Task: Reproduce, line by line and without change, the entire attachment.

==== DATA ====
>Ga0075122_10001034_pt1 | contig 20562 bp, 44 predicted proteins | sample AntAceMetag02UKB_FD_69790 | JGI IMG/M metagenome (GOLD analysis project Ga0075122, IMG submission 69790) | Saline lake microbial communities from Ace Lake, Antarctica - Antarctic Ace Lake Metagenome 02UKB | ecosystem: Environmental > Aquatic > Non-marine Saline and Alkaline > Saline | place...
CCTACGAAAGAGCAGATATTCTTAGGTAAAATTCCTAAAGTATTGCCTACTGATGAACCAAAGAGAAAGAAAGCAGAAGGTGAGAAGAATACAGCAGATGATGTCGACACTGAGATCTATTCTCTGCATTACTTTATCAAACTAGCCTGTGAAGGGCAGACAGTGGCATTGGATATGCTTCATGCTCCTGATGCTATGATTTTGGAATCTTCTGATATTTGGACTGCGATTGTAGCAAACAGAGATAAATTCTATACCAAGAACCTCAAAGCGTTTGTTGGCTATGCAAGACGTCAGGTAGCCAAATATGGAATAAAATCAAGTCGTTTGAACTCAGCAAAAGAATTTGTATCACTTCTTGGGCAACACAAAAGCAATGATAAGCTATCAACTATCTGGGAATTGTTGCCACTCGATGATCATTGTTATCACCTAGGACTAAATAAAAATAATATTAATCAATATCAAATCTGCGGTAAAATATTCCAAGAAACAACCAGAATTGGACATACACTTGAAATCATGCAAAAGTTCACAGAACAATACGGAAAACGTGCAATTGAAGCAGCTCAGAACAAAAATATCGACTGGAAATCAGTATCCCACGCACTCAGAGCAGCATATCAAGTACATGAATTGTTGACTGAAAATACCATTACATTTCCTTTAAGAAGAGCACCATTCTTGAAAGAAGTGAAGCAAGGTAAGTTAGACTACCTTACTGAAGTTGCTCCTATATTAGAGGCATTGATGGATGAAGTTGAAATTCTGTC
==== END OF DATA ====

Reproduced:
>Ga0075122_10001034_pt1 | contig 20562 bp, 44 predicted proteins | sample AntAceMetag02UKB_FD_69790 | JGI IMG/M metagenome (GOLD analysis project Ga0075122, IMG submission 69790) | Saline lake microbial communities from Ace Lake, Antarctica - Antarctic Ace Lake Metagenome 02UKB | ecosystem: Environmental > Aquatic > Non-marine Saline and Alkaline > Saline | place...
CCTACGAAAGAGCAGATATTCTTAGGTAAAATTCCTAAAGTATTGCCTACTGATGAACCAAAGAGAAAGAAAGCAGAAGGTGAGAAGAATACAGCAGATGATGTCGACACTGAGATCTATTCTCTGCATTACTTTATCAAACTAGCCTGTGAAGGGCAGACAGTGGCATTGGATATGCTTCATGCTCCTGATGCTATGATTTTGGAATCTTCTGATATTTGGACTGCGATTGTAGCAAACAGAGATAAATTCTATACCAAGAACCTCAAAGCGTTTGTTGGCTATGCAAGACGTCAGGTAGCCAAATATGGAATAAAATCAAGTCGTTTGAACTCAGCAAAAGAATTTGTATCACTTCTTGGGCAACACAAAAGCAATGATAAGCTATCAACTATCTGGGAATTGTTGCCACTCGATGATCATTGTTATCACCTAGGACTAAATAAAAATAATATTAATCAATATCAAATCTGCGGTAAAATATTCCAAGAAACAACCAGAATTGGACATACACTTGAAATCATGCAAAAGTTCACAGAACAATACGGAAAACGTGCAATTGAAGCAGCTCAGAACAAAAATATCGACTGGAAATCAGTATCCCACGCACTCAGAGCAGCATATCAAGTACATGAATTGTTGACTGAAAATACCATTACATTTCCTTTAAGAAGAGCACCATTCTTGAAAGAAGTGAAGCAAGGTAAGTTAGACTACCTTACTGAAGTTGCTCCTATATTAGAGGCATTGATGGATGAAGTTGAAATTCTGTC